Genesis has annual revenues of €1.2 million. Revenue for 2017 is projected to be over €10 million.
“Genesis is a big Irish success story,” says O’Hanlon. “We’ve had excellent support from Enterprise Ireland and our goal is to target the 6,000 plus hospitals in the U.S.”
“Healthcare costs are going up all the time and pressure is coming on
This post was originally published here - https://www.thinkbusiness.ie/articles/genesis-software-ireland/ on
A business life full of adventure. We meet Ronan O’Connor from Ardmore Adventures in Waterford.
Ronan O’Connor set up Ardmore Adventures in June 2009. His background spans both lifeguarding and water sports activities. He is one of the most experienced lifeguard instructors in Ireland and has been teaching and coaching all aspects of lifesaving since 1996. O’Connor was a beach lifeguard for seven years and has competed for Cork at both national and international level as well as coaching subsequent competitors to become national champions.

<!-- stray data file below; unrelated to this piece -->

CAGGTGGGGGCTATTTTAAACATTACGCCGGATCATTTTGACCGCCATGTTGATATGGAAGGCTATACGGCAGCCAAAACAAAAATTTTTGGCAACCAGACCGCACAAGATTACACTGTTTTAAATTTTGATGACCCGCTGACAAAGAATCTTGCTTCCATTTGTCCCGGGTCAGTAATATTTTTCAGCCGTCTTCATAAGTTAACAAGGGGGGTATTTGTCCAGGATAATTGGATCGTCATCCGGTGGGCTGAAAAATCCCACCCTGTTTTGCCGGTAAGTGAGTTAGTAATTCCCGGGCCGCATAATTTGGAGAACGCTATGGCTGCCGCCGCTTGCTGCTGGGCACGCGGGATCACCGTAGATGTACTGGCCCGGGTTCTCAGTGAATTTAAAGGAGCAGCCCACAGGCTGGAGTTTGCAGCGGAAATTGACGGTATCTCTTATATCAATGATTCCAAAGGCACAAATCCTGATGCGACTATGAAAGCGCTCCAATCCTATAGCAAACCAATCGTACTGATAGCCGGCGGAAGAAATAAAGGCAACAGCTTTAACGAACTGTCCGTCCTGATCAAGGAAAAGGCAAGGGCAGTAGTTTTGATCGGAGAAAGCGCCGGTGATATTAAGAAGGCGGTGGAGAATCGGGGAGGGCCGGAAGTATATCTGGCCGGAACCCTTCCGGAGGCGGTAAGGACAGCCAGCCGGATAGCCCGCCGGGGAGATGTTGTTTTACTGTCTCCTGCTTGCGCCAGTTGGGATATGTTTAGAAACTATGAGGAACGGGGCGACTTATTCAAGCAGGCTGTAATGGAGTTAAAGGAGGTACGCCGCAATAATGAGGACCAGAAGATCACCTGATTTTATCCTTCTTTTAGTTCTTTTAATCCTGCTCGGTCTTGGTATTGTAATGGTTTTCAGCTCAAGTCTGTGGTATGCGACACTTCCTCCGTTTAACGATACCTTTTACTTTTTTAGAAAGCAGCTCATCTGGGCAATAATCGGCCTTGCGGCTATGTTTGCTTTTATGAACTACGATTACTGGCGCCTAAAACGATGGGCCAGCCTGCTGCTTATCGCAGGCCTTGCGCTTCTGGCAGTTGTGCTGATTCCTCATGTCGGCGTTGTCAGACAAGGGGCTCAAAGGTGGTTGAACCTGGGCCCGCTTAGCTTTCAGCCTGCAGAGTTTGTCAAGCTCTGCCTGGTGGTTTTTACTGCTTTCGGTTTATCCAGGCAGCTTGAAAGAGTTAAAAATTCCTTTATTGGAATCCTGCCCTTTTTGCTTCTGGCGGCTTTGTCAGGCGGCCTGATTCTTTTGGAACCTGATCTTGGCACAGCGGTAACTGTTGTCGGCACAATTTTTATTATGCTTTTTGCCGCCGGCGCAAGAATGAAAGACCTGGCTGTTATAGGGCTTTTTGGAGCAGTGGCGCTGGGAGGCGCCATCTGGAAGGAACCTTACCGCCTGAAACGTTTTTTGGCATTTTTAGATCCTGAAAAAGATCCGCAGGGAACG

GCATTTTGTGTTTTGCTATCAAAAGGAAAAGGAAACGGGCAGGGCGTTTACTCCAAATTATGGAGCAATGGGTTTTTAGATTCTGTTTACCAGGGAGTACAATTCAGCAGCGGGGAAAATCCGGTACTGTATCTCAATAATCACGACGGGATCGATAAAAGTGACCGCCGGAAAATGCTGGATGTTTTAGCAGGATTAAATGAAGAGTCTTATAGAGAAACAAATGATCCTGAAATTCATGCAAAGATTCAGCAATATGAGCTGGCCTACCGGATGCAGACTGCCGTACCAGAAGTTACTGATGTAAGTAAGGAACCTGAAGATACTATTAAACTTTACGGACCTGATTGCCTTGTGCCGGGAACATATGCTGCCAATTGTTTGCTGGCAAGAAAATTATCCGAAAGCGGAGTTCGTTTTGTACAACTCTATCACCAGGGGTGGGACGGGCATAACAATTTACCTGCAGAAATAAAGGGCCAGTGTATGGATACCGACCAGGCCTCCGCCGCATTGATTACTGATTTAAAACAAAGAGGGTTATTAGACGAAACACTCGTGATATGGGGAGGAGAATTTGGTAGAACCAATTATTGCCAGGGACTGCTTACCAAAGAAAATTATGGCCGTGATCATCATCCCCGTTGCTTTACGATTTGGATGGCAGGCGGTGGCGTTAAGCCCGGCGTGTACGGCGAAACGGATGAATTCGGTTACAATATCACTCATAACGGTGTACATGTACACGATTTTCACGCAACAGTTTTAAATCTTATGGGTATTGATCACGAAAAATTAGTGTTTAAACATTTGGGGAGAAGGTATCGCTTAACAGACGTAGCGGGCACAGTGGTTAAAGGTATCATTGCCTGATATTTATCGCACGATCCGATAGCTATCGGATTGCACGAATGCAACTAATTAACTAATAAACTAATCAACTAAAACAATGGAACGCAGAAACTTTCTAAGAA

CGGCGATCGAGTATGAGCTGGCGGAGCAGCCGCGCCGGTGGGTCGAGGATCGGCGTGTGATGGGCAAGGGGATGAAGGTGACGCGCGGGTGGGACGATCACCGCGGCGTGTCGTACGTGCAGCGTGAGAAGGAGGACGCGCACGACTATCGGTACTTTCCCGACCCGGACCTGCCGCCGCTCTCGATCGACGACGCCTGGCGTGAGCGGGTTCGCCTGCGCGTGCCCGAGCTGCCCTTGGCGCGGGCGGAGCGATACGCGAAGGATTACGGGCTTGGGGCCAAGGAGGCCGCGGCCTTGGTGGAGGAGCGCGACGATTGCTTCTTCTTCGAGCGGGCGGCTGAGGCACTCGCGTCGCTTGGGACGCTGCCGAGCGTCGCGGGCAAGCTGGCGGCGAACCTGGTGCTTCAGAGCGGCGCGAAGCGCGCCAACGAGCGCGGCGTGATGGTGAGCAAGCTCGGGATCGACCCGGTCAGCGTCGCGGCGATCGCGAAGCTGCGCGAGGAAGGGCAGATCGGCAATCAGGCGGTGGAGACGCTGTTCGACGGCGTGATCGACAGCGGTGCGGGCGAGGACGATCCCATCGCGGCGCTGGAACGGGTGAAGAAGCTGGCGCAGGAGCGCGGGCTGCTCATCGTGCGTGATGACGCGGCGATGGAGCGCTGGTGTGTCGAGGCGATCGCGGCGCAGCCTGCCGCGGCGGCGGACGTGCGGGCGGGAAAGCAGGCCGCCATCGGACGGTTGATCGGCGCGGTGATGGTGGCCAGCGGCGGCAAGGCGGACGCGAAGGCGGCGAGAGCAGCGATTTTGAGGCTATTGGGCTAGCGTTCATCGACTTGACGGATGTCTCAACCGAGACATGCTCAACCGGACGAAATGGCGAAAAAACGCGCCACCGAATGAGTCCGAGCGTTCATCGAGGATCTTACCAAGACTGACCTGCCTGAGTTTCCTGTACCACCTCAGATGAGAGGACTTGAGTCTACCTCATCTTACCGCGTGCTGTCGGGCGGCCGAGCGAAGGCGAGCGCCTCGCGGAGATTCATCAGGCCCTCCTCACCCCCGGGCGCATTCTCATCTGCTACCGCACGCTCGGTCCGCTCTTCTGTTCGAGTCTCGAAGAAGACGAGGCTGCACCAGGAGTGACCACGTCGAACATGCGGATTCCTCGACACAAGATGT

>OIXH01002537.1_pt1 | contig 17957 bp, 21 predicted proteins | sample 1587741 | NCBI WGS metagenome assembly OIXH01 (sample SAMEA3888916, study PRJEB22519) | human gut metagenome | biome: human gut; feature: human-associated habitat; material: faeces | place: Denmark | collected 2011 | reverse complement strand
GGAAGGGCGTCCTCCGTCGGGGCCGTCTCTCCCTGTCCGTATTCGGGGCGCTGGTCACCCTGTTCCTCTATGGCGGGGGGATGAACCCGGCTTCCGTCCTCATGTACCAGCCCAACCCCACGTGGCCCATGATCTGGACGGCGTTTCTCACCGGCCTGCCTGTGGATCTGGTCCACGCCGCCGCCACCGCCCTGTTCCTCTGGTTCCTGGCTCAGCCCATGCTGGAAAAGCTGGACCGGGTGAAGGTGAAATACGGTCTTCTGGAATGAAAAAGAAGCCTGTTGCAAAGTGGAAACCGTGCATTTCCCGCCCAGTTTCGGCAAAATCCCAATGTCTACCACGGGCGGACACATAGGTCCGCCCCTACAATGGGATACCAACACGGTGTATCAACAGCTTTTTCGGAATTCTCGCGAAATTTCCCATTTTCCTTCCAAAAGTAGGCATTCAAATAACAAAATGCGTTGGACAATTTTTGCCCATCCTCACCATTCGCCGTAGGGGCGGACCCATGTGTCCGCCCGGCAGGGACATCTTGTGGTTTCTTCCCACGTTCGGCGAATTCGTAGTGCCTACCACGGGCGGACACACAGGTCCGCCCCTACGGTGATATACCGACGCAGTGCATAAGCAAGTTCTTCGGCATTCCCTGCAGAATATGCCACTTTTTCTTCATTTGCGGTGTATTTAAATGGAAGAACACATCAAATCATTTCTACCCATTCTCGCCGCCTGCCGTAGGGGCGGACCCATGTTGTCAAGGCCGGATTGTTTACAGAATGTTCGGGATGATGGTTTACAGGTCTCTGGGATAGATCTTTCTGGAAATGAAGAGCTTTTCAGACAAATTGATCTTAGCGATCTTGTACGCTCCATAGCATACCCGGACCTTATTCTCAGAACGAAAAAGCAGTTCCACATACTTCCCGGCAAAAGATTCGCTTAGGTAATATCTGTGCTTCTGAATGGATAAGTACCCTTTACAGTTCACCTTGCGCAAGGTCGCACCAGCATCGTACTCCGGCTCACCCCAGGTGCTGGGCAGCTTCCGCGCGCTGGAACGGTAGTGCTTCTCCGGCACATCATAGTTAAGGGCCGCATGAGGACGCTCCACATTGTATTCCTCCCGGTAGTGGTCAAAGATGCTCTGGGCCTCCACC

A true pioneer for the outdoor life, he wants to make it easy for everybody to access and experience the Irish outdoors.
‘I love teaching and want to introduce people to the outdoors – it’s a free resource, and I’d like to see more people get out and try the activities in their local area.’
Ardmore Adventures is located next to the beach in picturesque Ardmore Bay in Waterford. It offers adventure activities in unspoilt natural locations across Waterford and Cork. Activities include rock climbing, sea kayaking, surfing, snorkelling, stand-up paddle boarding, archery, team building, lifeguard and first aid courses.
It’s a seasonal business, and during the busiest time – summer –there is ten staff working at Ardmore. Outside the summer season, O’Connor does a lot of work training lifeguards, kayak instructors and first aid. He also travels around Europe to teach instructor training.
Getting the word out
O’Connor’s primary sales tools are his local business peers. A lot of business is referred his way from the hotels, B&Bs and the local tourist office. Equally, Tripadvisor has been an active source of referrals for the business.
He has a website, blog, YouTube channel, Facebook and Twitter accounts but admits it can be difficult to keep everything updated. Over the years they have been featured on RTÉ’s Nationwide, No Frontiers and The Holiday Show.
Recently they struck